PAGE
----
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France, spindles 2
French spindles. Wooden supported spindles without whorl. From left to right: Spindle with an iron tip with notch, spindle with a removable iron spiral tip, spindle with removable iron hook and two spindles where the spiral is carved into the wood. 19th century. Lengths left to right: 11,02"; 10,67"; 11,18"; 10,07"; 10,03".
France, unusual spindle 2
Wooden spindle. Length: 12.7".
France, Aquitaine, spindle
French spindle, probably from the region of Aquitaine. Turned from one piece of wood with metal hook (not removable). Early 20th century. Length: 11,61".
France, spindle 2
French supported spindle, turned wood, 19th-20th century, length: 13".
France, Brie, spindles_2

Six spindles from the Brie region each lathed from a single piece of wood. Three fitted with a removable tip made of wood (left). It seems as if the original tips of all spindles broke off and were replaced with new ones. Lengths of the spindles with secondary tip: 15.4"; 11.5"; 11.2". Length of the spindles without secondary tip: 8". 19th century.

France, Brie, spindles_1

Two spindles from the Brie region each lathed from a single piece of wood. The left spindle (length: 13.4") is made entirely of wood while the right spindle is fitted with an iron tip with hook and the thickened lower end (the "whorl") was made heavier with a lead ring (length with hook: 12.6"). 19th century.

France, Brie, spindles_3

Four spindles from the Brie region each lathed from a single piece of wood with removable iron tip. Lengths from left to right: 11.2"; 10.9"; 11.1"; 11.4". 19th century.

France, Brittany, Roscanvel, woman spinning
Old woman spinning. Spindle with  whorl. Roscanvel (Breton. Roskañvel), Dép. Finistère, Bretagne. Photogravure 10,03" x 6,49", c. 1927.
France, Bethmale, woman spinning
Woman from the Bethmale valley spinning with a spindle with whorl. 1908.

France, Bethmale, spindles




French spindles with whorls from Bethmale valley, Dep. Ariège, Central Pyrenees. Two of the spindle shafts have hooks at the top end, and were therefore used as drop-spindles. The two spindle shafts with carved spirals can be only used as support spindles. The whorls are made of faience, glass, ceramics and wood (from left to right). Length and whorl diameter from left to right: 15,74" / 1,25" ; 12,59" / 1,25"; 13,38" / 1,37"; 13,59" / 1,49".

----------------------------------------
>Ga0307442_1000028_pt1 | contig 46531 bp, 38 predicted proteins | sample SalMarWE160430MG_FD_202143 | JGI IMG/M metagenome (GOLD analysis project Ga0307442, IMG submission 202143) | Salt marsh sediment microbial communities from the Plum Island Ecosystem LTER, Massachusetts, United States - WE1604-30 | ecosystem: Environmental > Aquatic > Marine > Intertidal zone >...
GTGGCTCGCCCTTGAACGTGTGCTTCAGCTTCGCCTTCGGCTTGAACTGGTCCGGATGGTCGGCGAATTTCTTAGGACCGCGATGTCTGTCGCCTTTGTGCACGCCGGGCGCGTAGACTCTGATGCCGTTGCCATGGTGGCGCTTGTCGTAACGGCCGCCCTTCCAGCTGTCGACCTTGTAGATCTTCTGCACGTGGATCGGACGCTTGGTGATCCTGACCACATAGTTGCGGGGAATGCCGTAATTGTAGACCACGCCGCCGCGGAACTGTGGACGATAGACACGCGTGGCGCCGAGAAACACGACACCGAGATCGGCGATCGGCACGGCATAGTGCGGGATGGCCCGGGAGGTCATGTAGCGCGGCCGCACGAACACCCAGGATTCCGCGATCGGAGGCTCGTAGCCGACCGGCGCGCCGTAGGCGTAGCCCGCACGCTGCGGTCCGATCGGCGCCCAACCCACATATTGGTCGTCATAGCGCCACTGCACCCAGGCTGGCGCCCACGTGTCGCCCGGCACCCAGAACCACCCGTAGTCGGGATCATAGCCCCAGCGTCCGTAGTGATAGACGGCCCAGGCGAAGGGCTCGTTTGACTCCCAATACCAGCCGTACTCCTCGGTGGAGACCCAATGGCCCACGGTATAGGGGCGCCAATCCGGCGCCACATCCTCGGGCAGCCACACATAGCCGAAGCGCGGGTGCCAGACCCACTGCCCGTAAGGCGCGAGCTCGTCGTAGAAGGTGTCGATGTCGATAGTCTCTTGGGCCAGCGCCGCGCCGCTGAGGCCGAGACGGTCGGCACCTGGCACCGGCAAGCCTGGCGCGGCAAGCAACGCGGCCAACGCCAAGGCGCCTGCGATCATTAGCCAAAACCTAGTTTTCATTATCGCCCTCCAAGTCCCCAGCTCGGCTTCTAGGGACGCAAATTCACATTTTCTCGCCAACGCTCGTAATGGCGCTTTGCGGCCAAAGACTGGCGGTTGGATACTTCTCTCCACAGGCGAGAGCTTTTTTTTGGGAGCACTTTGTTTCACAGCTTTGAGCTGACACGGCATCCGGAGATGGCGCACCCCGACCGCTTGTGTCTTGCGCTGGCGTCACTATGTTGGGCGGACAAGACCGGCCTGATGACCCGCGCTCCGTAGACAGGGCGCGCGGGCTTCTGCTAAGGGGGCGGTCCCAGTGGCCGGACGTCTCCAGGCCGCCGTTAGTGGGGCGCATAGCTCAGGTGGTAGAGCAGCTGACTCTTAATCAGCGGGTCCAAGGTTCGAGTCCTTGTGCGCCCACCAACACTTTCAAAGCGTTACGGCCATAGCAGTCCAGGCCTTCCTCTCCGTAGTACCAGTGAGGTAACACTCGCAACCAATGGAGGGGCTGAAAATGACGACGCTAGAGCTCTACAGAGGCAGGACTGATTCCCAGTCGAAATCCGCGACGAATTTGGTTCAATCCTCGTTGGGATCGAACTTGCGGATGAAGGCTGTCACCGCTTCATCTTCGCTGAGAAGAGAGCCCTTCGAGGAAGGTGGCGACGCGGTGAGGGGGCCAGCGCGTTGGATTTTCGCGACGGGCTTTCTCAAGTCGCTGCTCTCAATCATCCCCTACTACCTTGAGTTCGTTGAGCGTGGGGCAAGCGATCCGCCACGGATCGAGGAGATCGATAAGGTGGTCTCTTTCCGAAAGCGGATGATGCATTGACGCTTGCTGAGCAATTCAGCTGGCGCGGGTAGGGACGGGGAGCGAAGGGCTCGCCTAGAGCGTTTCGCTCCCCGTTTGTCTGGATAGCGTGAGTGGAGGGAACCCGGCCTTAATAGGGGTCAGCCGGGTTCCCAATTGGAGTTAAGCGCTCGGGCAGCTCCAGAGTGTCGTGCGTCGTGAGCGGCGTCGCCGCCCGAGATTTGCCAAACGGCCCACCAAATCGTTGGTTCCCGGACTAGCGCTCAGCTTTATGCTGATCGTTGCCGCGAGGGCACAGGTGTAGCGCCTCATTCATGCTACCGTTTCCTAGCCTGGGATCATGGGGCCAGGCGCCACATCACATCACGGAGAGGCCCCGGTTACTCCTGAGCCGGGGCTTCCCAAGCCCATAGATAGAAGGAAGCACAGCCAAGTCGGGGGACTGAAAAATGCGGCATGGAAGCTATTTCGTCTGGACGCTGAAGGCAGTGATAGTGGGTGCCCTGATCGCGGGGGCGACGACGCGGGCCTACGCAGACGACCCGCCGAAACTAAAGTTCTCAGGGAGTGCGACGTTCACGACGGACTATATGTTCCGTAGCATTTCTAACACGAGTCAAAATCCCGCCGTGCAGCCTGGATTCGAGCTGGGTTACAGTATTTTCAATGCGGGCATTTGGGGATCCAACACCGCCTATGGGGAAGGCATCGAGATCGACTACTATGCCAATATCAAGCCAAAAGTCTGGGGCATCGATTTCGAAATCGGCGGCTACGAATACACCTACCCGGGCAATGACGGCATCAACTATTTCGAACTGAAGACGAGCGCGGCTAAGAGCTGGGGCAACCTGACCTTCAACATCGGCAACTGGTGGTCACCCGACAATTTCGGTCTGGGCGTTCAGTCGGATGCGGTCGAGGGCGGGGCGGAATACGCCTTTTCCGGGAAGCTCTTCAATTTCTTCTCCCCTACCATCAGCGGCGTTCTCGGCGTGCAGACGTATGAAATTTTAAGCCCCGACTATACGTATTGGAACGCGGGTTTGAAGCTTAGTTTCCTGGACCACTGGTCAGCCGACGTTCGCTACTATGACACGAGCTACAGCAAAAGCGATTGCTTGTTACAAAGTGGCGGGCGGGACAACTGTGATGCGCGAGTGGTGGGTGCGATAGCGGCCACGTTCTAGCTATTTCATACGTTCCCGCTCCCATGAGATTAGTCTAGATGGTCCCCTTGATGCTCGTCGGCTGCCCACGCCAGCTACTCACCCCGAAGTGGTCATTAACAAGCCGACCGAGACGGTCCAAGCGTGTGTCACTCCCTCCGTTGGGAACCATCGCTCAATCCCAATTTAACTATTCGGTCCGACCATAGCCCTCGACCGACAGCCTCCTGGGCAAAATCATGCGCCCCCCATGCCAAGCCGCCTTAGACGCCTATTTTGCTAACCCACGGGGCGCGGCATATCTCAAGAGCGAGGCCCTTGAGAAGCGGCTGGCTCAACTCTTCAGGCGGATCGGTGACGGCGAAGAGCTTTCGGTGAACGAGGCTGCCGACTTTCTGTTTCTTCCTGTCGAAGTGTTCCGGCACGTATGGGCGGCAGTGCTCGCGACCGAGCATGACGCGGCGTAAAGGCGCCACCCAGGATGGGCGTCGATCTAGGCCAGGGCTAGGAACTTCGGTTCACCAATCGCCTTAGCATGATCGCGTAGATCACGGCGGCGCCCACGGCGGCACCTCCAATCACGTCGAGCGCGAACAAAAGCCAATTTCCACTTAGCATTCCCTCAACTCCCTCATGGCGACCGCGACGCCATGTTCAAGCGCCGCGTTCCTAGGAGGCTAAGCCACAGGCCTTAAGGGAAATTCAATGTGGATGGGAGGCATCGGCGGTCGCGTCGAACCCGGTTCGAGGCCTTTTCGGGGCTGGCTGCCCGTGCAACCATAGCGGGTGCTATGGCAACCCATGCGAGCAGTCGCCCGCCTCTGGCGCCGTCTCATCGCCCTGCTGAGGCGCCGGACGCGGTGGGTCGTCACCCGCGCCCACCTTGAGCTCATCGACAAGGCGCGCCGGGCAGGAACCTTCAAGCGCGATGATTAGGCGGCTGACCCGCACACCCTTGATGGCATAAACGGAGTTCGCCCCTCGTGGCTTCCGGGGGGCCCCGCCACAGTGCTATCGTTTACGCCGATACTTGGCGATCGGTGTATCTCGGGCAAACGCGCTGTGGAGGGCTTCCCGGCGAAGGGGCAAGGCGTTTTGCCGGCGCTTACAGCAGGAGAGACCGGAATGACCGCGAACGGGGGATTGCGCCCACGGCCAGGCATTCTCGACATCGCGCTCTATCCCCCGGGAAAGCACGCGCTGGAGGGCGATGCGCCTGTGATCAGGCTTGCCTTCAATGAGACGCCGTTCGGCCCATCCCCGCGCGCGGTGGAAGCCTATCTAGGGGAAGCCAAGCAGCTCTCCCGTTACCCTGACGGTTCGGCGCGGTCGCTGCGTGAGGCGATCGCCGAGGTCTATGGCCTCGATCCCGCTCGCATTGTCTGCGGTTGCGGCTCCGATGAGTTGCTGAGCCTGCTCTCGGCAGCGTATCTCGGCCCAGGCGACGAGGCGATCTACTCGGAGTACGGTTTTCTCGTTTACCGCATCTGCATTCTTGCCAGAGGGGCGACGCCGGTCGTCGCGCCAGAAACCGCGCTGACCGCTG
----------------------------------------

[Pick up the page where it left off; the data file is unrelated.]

France, Bethmale, distaffs

Distaffs from dem Bethmale valley, Dep. Ariège, Central Pyrenees.Length (left to right): 35,82" and 33,46".
Literature: For more spindles with whorls and distaffs from the Bethmale valley see: Musée départemental de l'Ariège (Hrsg./ed.), Bethmale - Collection Jacques Bégouën (Saint-Lizier 1993), 175-185. 

Basque, distaffs

Finely decorated distaffs from the French part of the Basque Country (western Pyrenees) or the Central Pyrenees, France. Left: carved and painted, length: 35.8"; Right: just carved, with three brass rings, one of which is decorated. Length: 30.11 ".

 

France, Pyrenees, woman spinning

 

 

 

 

 

Woman from the Ossau Valley, Département Pyrénées-Atlantiques, while spinning. She uses a distaff with a ring-like top end similar to the one displayed here.

France, distaff with cross
Finely decorated distaff with cross on top and the name Peraudau carved on the lower end. In old documents from the 17th and 18th century the French surname Peraudau  can be found mainly  in the Départment Charente-Maritime in western France on the Atlantic coast. Wood and iron, 19th century. Length: 39,76".